Nursing care plans (NCPs) are an important concept to understand if you want to pursue a career as a nurse. Nurses, patients, and other healthcare providers can all benefit from a nursing care plan that facilitates communication.

A nursing care plan contains information about the patient's diagnosis, treatment goals, nursing orders (including what observations and actions must be performed), and an evaluation plan.

Throughout the patient's stay, the plan is updated to reflect any changes and new information that may arise. In most hospitals, nurses have to update the patient's care plan during and after their shifts.

Is a Nursing Care Plan Necessary?

Nurse guidelines and some treatment guidelines can be defined as part of a patient's nursing care plan.

It's a strategy for achieving a goal. The plan serves as a guide for nurses as they care for the patient during their shift. Additionally, it helps nurses to devote more time to patient care.

Nursing Care Plan Types

Nursing care plans can be divided into four main categories.

  • For the most part, informal plans are just that, ideas floating around in the nurse's head about what she wants to do during her shift.
  • Organized and coordinated patient care is best accomplished through the use of a formal, written, or computerized plan.
  • Nurses provide the same routine level of care to a large number of patients.
  • A care plan that is tailored to the patient's specific needs.

Creating a Care Plan

A nursing care plan must first be determined by the type of care you are looking for. It's okay if you only use it for yourself. However, if it's for the patient's chart and you need it for the duration of your shift, then an individualized care plan is the better option.

Start with an evaluation

Gathering data, both subjective and objective, is an important first step in creating an organized care plan. You can get this information from anywhere.

  • The patient's and their loved ones' statements.
  • Signs of life.
  • Complaints about your body.
  • Conditions of the body.
  • A background in medicine.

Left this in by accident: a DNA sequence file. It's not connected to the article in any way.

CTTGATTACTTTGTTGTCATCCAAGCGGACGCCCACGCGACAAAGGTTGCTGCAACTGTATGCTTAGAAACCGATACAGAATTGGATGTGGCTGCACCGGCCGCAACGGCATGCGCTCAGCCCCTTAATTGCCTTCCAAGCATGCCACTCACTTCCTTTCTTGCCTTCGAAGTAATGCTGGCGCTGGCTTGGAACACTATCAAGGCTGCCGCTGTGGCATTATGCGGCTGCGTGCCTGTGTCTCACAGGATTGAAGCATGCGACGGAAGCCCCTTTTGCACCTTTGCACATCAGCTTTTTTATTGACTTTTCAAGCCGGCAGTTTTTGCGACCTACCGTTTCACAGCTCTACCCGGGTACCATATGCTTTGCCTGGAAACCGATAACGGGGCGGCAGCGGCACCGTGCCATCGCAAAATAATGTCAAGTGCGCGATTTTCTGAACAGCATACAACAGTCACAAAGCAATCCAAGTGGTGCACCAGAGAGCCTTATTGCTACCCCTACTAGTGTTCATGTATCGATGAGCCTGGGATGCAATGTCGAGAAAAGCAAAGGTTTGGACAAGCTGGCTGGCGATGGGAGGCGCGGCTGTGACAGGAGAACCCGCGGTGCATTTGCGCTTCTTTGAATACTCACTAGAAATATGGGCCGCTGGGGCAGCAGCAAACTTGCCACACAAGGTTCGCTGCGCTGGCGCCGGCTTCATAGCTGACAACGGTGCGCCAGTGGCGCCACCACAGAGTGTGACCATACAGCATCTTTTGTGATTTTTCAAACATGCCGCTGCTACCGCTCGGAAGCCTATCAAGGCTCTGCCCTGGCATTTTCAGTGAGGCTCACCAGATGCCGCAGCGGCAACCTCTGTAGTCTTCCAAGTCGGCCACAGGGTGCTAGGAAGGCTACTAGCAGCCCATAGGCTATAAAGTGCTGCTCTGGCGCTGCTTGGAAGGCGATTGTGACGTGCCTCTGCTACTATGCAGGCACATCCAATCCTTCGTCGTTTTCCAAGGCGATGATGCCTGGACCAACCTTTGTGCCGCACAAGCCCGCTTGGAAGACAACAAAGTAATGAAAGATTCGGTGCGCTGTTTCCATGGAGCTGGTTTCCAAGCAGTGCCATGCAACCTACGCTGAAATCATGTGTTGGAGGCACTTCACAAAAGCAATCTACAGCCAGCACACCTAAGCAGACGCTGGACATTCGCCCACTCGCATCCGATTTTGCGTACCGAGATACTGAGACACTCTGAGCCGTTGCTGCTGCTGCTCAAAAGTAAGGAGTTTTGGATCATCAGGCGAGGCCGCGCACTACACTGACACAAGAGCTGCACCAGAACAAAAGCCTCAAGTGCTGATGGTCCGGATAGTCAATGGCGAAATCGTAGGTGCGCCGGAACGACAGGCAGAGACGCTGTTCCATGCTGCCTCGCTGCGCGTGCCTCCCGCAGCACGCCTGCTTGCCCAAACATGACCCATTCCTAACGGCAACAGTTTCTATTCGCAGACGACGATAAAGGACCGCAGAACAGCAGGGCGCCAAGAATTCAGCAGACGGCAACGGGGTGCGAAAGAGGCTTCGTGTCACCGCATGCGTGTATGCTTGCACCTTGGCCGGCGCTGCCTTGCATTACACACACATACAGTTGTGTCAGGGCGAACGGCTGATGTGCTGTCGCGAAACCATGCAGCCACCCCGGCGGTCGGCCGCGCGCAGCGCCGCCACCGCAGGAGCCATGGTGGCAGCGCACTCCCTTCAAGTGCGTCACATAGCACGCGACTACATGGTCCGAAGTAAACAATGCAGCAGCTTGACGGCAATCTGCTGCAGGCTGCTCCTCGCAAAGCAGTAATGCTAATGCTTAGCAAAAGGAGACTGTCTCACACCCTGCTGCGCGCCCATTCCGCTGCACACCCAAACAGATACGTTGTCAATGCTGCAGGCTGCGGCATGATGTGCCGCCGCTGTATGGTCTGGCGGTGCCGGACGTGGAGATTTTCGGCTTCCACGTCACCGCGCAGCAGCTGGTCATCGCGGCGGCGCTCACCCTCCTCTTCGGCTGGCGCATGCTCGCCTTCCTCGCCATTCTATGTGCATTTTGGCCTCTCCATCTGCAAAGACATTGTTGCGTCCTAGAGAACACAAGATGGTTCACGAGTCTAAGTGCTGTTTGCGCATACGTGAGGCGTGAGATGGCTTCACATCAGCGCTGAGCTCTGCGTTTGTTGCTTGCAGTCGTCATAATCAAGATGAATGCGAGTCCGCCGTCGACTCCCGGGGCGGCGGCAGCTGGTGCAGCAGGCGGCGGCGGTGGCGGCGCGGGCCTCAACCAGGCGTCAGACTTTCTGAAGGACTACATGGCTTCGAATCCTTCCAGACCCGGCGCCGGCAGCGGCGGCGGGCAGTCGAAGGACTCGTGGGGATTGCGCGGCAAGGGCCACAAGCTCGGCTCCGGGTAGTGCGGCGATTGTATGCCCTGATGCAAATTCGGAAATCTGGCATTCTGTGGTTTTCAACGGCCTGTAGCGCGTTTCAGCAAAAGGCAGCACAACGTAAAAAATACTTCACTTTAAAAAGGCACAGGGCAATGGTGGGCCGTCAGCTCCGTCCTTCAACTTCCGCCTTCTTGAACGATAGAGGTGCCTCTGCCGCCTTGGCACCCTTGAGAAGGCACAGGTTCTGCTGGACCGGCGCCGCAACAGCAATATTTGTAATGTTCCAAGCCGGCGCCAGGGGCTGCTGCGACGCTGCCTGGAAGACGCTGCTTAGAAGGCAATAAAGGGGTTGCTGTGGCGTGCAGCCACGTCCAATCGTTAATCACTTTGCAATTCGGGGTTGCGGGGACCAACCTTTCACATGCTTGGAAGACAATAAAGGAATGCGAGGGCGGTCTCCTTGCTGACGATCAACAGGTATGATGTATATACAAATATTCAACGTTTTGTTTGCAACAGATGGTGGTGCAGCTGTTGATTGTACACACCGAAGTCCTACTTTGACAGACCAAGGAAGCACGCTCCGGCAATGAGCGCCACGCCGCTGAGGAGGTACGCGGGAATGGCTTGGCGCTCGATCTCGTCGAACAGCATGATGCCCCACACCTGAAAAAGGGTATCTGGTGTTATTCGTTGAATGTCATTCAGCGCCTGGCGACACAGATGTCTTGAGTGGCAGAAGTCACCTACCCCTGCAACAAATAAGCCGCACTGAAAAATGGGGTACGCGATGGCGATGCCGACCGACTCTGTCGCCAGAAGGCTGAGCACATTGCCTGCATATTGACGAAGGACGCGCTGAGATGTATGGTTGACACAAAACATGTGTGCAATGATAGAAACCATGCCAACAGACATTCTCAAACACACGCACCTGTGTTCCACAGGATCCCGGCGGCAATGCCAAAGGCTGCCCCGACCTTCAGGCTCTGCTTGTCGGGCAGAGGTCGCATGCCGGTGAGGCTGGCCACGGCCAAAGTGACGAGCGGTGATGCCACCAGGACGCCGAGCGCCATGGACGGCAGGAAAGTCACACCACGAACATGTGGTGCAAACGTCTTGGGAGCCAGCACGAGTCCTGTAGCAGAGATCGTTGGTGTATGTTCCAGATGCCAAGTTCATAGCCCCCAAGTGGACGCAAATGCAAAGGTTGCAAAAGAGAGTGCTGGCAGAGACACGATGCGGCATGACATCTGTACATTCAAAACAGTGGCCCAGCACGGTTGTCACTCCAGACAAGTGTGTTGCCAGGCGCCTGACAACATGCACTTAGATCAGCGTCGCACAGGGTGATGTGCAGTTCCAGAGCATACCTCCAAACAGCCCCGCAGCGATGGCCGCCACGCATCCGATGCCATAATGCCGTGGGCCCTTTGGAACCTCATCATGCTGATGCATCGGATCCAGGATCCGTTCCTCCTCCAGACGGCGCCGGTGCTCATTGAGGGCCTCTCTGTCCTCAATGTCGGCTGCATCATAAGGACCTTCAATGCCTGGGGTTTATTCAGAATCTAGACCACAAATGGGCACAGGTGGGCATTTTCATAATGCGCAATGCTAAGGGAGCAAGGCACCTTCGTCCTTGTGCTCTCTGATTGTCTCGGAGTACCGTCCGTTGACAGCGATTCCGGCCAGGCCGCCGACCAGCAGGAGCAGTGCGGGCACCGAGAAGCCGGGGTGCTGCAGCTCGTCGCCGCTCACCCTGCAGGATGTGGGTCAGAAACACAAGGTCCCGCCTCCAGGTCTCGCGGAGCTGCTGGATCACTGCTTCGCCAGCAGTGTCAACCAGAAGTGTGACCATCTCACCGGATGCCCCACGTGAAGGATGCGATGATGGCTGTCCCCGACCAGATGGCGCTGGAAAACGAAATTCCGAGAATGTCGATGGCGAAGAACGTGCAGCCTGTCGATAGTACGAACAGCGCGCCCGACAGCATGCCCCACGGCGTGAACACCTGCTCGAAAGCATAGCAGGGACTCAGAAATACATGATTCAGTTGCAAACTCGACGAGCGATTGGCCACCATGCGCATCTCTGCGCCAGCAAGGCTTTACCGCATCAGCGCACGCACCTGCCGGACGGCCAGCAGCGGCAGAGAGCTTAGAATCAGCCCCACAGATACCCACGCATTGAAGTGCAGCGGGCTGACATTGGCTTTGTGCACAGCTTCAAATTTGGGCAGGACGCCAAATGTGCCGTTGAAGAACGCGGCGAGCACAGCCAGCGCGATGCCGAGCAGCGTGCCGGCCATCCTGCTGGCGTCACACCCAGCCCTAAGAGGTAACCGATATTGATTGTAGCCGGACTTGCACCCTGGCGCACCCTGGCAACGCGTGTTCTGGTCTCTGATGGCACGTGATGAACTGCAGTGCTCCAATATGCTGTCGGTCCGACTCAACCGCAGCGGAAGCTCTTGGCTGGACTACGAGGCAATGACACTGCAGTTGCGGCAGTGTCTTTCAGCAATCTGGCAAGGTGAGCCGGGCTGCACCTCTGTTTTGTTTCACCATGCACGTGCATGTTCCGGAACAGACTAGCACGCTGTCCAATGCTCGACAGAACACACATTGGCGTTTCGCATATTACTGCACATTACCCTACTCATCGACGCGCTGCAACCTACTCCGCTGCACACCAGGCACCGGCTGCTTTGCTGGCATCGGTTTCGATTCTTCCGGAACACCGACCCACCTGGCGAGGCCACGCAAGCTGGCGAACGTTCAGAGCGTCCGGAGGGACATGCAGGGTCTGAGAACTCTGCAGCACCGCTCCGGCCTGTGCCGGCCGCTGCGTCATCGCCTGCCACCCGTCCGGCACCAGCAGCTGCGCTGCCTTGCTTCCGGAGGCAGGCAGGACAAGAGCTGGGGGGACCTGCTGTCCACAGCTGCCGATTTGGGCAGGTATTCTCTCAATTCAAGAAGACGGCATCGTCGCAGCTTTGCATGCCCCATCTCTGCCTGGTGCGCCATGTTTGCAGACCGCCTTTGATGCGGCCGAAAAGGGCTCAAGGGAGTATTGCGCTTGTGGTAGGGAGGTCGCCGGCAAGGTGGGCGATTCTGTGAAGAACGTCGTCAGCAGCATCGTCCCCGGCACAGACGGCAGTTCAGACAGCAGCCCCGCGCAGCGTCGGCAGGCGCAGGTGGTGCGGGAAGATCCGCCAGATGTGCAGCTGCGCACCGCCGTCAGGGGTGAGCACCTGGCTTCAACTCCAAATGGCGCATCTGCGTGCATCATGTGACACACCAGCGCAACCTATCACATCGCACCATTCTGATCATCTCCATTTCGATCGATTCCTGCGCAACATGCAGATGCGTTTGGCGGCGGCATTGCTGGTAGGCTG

• Weight and height.
  • Ingestion and expulsion.

Get a proper diagnosis

The data and information gathered in “Step 1” are used to select a nursing diagnosis that is most appropriate for the patient and the goals and objectives of the patient's hospitalization.

When it comes to diagnosing nursing problems, the North American Nursing Diagnosis Association (NANDA) says that nursing diagnoses are “a clinical judgment about the human response to health conditions/life processes.”

Outcomes and Preparation 

SMART goals, based on evidence-based practices, should be developed after the nursing diagnosis has been established. A SMART goal is a specific, measurable goal that can be achieved within a reasonable amount of time. All of the information gathered should be taken into account when making a decision about the patient's treatment.


It's time to get to work on helping the patient achieve their goals now that they've been established. Patients with constipation, for example, may benefit immediately from the use of an over-the-counter laxative suppository. But results from other interventions may not be seen for several days or even weeks.

Review and Recommendation

The evaluation phase is the fifth and final step in the nursing care plan. This is the time to see if the shift's goals have been met. Three outcomes are possible:

  • Met.
  • Ongoing.
  • Achieved.

The results of the evaluation are used to adjust the program's objectives and interventions as necessary.

A nursing care plan can be written in a variety of ways

It takes time and practice to write a nursing care plan. It's a skill you'll learn in nursing school and use for the rest of your professional life. In order to determine the nursing diagnosis, you must first conduct an assessment of your patient. Using a NANDA-approved diagnosis, determine the patient's expected and anticipated outcomes. Finally, put the plans into action and assess whether or not the desired outcome was achieved.

What does the nursing care plan accomplish?

Nurses, patients, and other healthcare providers can all benefit from a nursing care plan that facilitates communication.

A nursing care plan consists of what exactly?

Patients' assessments, treatment goals, and interventions are all included in nursing care plans. Observations are also included. Subjective and objective data can both be included in these observations.

May 12, 2023

Natasha Osei

Passionate Nurse Practitioner | People person
You might also be interested in these
Revitalize Your Body: 5 Detox Benefits for Nurses

Nursing is a demanding profession that requires unwavering dedication and care for others. As nurses, we often put our patients' well-being ahead of our own, but it is crucial to remember that self-care is equally important.
4 Easy Detox Meals For On-The-Go Nurses

Our schedules are often unpredictable and demanding as nurses, leaving little time for elaborate meal preparation. However, maintaining a healthy diet is essential for our well-being, especially when considering the toxins we encounter daily in the healthcare environment, which need detoxification.

Subscribe to our newsletter

Stay up to date with our newest collections, latest deals and special offers! Be sure to stay in touch to catch the hottest items for you.

Thank you! Your submission has been received!
Oops! Something went wrong while submitting the form.
Accepted Payments

Copyright @2021. Natty Nurses.
All rights Reserved